By Antoni Slodkowski and James Topham
TOKYO, April 19 Russia and Japan are in intense
talks on expanding gas-supply agreements ahead of a summit later
this month, moving ever closer to a breakthrough that could
redraw the East Asia energy map, sources involved in the
discussions told Reuters.
The talks between the second largest gas producer and the
biggest liquefied natural gas importer could receive official
sanction on April 29 when Prime Minister Shinzo Abe visits
President Vladimir Putin in Moscow. Any official approval on
increasing sales would come at the expense of other LNG
suppliers, such as Australia, Qatar and Malaysia.
Russia, soon to face the competitive threat of cheap U.S.
shale gas exports, wants to lock down more customers as its
monopoly gas exporter Gazprom is being undercut in
Europe by LNG imports. It also sees further LNG sales to Asia as
a key component to its plan to send East Siberian gas down a
pipeline to China -- if it can ever agree on pricing with the
nation that is potentially its biggest customer.
"The talks have picked up steam dramatically," said a senior
government official. "I think the rules of the game are about to
change big time. Gazprom, which until now has had the monopoly
and has been elusive, is getting a move on."
Japanese trade ministry officials are downplaying
expectations for the Abe-Putin meeting. Japan and Russia have
been close to expanding oil and gas ties before, only to have a
dispute over islands in the North Pacific derail progress.
Gazprom representatives, however, came to Japan last week to
market gas from its $38 billion Vladivostok LNG project to
Japanese energy buyers, three sources with the knowledge of the
matter said. It was their first tour of the Japanese client base
for this project and no agreements have been reached.
Gazprom's CEO Alexei Miller also met with Trade Minister
Toshimitsu Motegi in Tokyo on Wednesday, and held talks with
Japanese plant constructors interested in the project, Chiyoda
Corp and JGC Corp, according to sources with
knowledge of the talks.
"Especially after Putin very clearly said that he wants to
boost the share of LNG (exports to Asia) many people are coming
hell for leather to (convince) Japan," the government official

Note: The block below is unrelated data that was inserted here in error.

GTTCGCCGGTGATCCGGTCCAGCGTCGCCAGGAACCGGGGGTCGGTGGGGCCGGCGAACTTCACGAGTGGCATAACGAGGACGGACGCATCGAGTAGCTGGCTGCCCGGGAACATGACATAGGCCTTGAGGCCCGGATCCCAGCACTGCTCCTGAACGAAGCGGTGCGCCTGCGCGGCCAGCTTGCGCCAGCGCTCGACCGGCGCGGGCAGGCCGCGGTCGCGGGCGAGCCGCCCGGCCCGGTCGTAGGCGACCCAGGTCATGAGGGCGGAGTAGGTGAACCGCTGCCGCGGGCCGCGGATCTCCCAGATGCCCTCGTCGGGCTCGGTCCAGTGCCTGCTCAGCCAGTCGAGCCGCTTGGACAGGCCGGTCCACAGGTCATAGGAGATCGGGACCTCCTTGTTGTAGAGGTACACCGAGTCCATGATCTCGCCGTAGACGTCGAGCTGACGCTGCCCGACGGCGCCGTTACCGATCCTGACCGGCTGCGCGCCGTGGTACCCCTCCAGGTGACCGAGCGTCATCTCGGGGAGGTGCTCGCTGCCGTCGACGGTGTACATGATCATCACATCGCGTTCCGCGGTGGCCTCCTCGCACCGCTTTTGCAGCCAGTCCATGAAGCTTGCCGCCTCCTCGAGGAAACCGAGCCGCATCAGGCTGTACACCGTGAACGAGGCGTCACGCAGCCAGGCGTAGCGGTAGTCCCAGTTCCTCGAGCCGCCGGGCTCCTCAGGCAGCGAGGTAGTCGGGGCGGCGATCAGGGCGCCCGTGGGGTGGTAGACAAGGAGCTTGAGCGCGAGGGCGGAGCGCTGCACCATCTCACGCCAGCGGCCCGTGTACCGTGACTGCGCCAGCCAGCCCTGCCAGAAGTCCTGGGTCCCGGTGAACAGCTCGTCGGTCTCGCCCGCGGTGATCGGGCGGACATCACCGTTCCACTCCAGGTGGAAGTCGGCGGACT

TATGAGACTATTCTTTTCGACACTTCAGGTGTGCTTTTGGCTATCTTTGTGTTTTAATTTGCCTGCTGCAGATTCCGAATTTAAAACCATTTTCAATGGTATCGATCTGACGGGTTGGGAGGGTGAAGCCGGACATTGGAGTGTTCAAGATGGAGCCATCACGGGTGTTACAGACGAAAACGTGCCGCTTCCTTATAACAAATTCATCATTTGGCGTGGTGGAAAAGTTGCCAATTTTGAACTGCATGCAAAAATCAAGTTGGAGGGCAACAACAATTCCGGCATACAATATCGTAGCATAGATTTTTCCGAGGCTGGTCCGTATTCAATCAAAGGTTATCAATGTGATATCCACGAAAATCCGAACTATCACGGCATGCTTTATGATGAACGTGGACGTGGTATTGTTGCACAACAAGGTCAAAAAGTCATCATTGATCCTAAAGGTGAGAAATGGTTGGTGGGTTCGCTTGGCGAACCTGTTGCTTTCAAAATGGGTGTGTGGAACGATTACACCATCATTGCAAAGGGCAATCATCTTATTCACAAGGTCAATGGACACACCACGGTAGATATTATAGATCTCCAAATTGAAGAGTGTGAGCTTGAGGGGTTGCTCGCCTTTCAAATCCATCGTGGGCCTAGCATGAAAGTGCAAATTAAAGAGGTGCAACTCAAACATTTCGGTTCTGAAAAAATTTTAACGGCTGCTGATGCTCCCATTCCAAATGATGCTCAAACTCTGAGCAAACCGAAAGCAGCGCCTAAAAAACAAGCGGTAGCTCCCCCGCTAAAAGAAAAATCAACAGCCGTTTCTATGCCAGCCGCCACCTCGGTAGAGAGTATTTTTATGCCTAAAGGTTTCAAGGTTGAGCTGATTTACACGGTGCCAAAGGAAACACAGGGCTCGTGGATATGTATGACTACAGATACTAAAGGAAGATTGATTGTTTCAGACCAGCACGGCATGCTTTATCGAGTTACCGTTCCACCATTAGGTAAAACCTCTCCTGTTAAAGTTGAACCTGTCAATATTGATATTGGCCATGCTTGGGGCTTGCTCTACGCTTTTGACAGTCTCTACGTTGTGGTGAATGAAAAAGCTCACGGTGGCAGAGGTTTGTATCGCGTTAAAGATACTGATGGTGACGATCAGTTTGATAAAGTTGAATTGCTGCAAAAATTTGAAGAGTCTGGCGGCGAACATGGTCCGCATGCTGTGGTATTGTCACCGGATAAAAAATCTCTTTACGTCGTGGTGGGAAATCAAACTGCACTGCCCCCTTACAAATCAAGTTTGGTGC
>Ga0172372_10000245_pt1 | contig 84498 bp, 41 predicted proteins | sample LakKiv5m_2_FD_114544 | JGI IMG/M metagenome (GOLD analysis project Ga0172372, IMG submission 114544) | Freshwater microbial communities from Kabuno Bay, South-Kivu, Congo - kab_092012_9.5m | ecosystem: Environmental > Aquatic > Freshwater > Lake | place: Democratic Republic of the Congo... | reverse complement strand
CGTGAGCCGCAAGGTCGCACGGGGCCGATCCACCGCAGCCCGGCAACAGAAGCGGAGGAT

Gazprom competitor Rosneft, also looking to secure
buyers for liquefied gas exports, on Wednesday signed a
preliminary agreement on joint oil and gas developments with
Marubeni Corp. And other Japanese and Russian industry
and government officials wound up meetings this week in Fukui on
Japan's west coast.
"The Russians are under a lot of competitive pressure," said
John McCreery, Asian head of oil and gas at Bain & Co. "The
urgency is on the Russian side to make something happen."
Projects being promoted besides Gazprom's LNG terminal in
the eastern Siberian port of Vladivostok include further
developments of oil and gas fields off Sakhalin island and gas
projects in Yamal in northern Russia.
The Fukushima nuclear crisis of 2011 spurred Japan's energy
companies to scour the world for supplies. The country now
consumes a third of global LNG shipments, which helped to push
it to a record trade deficit in January.
Russian gas lies on Japan's doorstep and already makes up
about 10 percent of its LNG imports. In 2012, Russia was the
fourth largest supplier of LNG to Japan, behind Australia, Qatar
As the Fukushima crisis was unfolding two years ago, Putin
invited the CEOs of Mitsubishi Corp and Mitsui & Co
to Sakhalin to discuss closer cooperation on energy
ties, according to sources directly involved in the discussions.
The offer was rebuffed due to the sensitivity of the
situation, the sources said. But those early contacts and other
offers of support as Japan grappled with energy shortages, may
come to fruition when Abe meets Putin in Moscow at the end of
the month, the first summit between the countries in 10 years.
"Energy talks between Tokyo and Moscow have been going on
since the 1970s, but this time they're for real," said Nobuo
Tanaka, former head of the International Energy Agency and a
senior adviser at a government-affiliated research centre.
First, though, Putin and Russia will have to decide whether
to make an exception to Gazprom's exclusive gas export rights,
to give Rosneft and Novatek, which has plans for
extracting gas from the peninsula of Yamal in northern Russia, a
chance at exports.
Rosneft, despite the agreement signed with Marubeni and a
proposal to build a $15 billion LNG plant at Sakhalin-1 north of
Japan with Exxon Mobil Corp, has no rights to export
Russia now ships gas to Japan from its only LNG terminal,
Sakhalin-2, where Mitsubishi and Mitsui are junior partners with
Gazprom and Royal Dutch Shell.
The Japanese partners have been pressing for an expansion
there and the existing terminal does present the cheapest,
quickest way to increase Russian LNG sales. That and a
Vladivostok project built on pipeline sales of East Siberian gas
to China and LNG shipments to Japan, may be enough to give
Gazprom an edge in the efforts to open a new LNG front in the
Russian Far East.
Still weighing on many minds are Japan's claims on islands
that Russia seized at the end of the Second World War. The issue
has previously disrupted improving commercial relations, but the
Abe administration is keen to resolve the dispute, and some
Japanese officials are considering pairing further economic
cooperation with a deal on the contested islands.
"If we think about the islands and energy as a package, as a
broader deal it's a completely different calculation," said a
senior government official.